‘Shocked and Appalled’: Responses to an Op-Ed

As a writer of opinion pieces, I am used to receiving messages about them. Most are negative; people who agree with you are less likely to take the time to write something than those who don’t. But that’s OK. The views expressed by those who write are often interesting. Most correspondents are respectful, even as they disagree with you. If nothing else, it’s nice to know people are reading your stuff.

Nothing prepared me, however, for the significant response which a recent contribution to the Globe and Mail on defence policy received. The piece, entitled “Pips and crowns? Mere diversions” appeared on July 5th.

One would have thought that those who supposedly care about defence issues would have seen through this trick.

The thesis was that the decision to restore the ‘pips and crowns’ as the rank insignia of the Army was harmless in itself and the costs would be very small. However, it seemed to me that the move, coupled with spending cuts and the lack of a coherent post-Afghanistan defence policy, was growing evidence of a cynical Tory decision to throw such symbolic sops to its pro-defence base in the hope that they would not notice that the Government is abandoning defence to the fiscal and political wolves.

In short, the Tories seem to have come to the conclusion that there are no new votes to be had in increased defence spending, and that there are also no votes to be had in making the hard choices that would be required to rationalise what is being spent to make it more effective. Such an exercise would involve closing unneeded bases and prioritising some services over others with respect to new equipment (since we cannot equip all three services to be first-rate fighting forces for what we are presently willing to spend).  In fact, the Tories have decided that acting on either of these possible courses could well be a vote-loser.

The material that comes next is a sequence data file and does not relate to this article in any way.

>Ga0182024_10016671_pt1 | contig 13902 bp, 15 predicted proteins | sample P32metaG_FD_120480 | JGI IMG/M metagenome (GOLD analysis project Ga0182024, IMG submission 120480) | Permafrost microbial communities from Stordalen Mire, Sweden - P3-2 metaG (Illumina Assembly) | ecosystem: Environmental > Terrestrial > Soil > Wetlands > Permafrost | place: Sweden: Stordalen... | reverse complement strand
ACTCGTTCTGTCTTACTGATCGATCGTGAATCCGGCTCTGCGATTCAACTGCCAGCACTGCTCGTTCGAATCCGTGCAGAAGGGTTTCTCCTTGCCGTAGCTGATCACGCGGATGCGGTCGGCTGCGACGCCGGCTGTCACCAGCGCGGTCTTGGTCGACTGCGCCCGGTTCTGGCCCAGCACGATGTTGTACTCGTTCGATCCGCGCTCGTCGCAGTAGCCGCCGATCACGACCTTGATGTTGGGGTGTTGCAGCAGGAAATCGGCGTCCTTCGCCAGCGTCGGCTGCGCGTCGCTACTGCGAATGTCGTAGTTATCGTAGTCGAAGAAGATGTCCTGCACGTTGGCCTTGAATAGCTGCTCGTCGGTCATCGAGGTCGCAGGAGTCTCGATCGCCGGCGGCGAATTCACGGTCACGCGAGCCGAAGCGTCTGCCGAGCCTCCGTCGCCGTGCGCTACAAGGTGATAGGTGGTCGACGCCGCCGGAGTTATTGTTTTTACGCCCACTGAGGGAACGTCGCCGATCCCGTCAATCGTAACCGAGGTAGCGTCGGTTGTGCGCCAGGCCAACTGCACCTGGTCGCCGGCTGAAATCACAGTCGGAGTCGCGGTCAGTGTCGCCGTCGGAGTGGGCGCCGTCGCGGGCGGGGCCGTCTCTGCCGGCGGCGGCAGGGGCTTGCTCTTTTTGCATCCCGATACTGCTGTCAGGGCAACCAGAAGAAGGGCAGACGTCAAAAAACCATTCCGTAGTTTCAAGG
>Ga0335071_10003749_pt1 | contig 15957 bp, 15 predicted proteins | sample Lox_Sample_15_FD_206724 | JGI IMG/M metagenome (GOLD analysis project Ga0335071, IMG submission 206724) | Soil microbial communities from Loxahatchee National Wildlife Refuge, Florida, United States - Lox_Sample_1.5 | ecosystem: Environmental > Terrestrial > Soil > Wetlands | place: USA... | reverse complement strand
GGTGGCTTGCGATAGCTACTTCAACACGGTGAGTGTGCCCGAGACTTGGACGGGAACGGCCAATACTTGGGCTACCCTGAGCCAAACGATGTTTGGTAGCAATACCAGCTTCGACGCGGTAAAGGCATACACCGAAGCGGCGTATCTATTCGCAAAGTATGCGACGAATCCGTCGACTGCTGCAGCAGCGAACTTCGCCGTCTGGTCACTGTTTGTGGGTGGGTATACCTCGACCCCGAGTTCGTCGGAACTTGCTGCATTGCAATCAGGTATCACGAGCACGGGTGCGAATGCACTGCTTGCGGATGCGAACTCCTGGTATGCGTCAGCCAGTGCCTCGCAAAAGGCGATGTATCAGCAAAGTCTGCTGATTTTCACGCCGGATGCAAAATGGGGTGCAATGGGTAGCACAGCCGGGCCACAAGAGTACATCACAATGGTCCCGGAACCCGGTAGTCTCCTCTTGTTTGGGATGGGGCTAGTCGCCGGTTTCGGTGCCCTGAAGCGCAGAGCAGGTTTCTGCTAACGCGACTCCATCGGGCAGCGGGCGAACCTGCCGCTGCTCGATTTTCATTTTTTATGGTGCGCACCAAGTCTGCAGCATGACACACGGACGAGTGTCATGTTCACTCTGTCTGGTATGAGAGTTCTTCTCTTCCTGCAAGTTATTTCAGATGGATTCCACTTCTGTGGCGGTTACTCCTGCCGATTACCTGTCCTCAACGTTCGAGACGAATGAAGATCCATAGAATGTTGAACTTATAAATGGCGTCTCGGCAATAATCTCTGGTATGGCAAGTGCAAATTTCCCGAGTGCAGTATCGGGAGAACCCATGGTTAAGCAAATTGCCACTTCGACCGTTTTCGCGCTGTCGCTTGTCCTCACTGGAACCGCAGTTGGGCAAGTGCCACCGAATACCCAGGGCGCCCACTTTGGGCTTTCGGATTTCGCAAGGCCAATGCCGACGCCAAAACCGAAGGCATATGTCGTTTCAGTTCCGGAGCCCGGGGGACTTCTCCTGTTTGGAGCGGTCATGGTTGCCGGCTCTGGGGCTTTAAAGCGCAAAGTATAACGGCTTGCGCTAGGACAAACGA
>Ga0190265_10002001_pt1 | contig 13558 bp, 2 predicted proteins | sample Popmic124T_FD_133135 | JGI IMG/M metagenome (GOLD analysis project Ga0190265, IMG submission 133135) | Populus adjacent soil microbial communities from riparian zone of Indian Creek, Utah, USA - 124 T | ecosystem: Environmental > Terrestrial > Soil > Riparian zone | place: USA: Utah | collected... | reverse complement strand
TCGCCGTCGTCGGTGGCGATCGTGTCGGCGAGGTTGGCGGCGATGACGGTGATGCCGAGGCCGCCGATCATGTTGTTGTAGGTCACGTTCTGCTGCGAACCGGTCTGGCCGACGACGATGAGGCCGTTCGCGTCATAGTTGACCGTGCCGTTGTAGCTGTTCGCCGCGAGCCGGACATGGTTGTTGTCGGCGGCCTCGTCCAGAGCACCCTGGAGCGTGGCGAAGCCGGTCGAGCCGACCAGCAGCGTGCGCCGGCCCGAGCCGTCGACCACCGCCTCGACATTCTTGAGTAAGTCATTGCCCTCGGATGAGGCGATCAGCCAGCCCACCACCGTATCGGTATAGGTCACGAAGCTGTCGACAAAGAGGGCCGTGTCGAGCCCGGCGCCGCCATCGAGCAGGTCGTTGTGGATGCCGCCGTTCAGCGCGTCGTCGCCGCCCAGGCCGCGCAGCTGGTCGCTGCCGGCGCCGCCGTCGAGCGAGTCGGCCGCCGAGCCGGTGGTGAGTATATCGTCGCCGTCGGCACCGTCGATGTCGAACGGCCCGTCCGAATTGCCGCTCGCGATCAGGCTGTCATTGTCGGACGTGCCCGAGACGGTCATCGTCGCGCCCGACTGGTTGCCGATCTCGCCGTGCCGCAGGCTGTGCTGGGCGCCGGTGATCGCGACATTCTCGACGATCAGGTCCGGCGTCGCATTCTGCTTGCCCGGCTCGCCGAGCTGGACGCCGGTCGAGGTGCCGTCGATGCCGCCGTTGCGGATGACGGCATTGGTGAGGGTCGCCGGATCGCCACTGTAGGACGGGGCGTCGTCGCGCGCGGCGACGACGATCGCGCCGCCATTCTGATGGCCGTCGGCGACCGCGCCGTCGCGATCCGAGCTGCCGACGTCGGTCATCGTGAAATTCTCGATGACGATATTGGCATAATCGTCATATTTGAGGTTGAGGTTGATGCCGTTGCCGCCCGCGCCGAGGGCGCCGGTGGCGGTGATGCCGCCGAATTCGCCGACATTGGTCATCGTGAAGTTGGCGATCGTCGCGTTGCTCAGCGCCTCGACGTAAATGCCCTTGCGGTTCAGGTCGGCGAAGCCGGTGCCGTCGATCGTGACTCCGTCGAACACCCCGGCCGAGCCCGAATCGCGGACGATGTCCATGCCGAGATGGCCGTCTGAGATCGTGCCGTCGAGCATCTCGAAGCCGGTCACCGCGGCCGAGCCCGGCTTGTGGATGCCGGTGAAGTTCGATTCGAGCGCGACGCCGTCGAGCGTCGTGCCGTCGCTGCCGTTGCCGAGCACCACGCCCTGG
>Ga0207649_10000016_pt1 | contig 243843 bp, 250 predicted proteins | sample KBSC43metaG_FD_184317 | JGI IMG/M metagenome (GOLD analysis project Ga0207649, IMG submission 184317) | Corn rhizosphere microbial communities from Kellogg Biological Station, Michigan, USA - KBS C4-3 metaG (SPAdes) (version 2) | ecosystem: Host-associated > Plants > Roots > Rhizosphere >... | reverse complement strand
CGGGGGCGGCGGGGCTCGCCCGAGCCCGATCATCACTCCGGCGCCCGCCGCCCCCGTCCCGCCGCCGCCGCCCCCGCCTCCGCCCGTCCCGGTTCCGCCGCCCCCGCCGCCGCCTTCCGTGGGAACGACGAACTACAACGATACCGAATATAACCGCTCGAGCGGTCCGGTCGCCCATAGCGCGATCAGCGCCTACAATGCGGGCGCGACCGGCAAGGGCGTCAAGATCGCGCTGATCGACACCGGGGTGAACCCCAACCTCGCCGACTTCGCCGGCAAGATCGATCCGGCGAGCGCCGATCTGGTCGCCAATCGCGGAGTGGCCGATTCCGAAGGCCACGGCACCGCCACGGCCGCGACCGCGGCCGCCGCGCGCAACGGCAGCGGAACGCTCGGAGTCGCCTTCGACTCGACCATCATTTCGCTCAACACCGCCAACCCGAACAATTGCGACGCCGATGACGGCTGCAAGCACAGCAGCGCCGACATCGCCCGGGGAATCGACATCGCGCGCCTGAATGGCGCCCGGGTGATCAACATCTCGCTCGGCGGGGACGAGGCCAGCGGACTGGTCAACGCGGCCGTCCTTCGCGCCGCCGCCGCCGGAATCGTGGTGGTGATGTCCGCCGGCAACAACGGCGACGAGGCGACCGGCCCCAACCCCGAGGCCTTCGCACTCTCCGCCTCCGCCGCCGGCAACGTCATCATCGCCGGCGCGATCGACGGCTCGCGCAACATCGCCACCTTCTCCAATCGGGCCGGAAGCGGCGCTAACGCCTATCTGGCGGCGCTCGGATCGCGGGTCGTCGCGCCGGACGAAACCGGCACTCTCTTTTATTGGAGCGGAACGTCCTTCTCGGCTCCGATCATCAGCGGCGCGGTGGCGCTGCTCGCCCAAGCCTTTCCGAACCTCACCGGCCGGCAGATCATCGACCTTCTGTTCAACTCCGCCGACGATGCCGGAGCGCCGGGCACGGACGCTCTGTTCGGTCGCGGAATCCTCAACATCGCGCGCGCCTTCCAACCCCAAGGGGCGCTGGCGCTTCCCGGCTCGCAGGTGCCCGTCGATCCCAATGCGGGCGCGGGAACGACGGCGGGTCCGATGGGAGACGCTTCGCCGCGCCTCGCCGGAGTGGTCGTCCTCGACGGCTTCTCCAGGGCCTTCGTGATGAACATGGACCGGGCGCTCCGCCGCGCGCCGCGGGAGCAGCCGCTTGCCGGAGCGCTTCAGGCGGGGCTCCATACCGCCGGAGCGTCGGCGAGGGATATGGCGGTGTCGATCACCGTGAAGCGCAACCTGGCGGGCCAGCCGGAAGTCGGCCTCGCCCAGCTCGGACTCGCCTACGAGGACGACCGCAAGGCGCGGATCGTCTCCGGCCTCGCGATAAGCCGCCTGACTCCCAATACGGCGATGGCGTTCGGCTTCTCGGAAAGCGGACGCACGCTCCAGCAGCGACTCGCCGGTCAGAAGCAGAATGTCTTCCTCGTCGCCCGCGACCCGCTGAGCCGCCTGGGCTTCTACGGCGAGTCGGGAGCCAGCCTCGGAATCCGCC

Thus, in the absence of new money or hard choices about how best to spend what is allocated to defence—but faced with a voting base which expects them to be pro-defence—the Tories have resorted at regular intervals to cynically tossing out symbols (such as the word ‘Royal’ for the Air Force and the Navy) and minor adjustments to uniforms (to make them look more as they did prior to the unification of the Forces).

What amazes me is how successful this trick seems to have been. I received a substantial number of comments, of varying degrees of politeness and coherence, which seemed intent on re-fighting the battle over unification. They accused me of all manner of failures: in supporting the troops, in being a patriotic Canadian, etc. etc.

What I found remarkable in all of this was how few of these people had really read the piece. I was not opposed to returning the ‘pips and crowns’ (though I didn’t see it doing much good), but I was opposed to using these symbolic gestures to hide the fact that support both for defence spending and for the effort to create an actual defence policy are woefully in decline under this Tory government.

One would have thought that those who supposedly care about defence issues would have seen through this trick. But few did; symbolism was all, substance was nothing. The “sleight of hand” (as I put it in my article) that the Tories have used has worked brilliantly. They get to ignore defence policy and spending decisions that would not be popular with the majority of Canadians, while a small but highly vocal minority which does consider itself to be pro-defence thinks that the Harper government is supporting the Forces.

Everybody wins—except people who are actually in the military right now. I hope they enjoy their pips and crowns.

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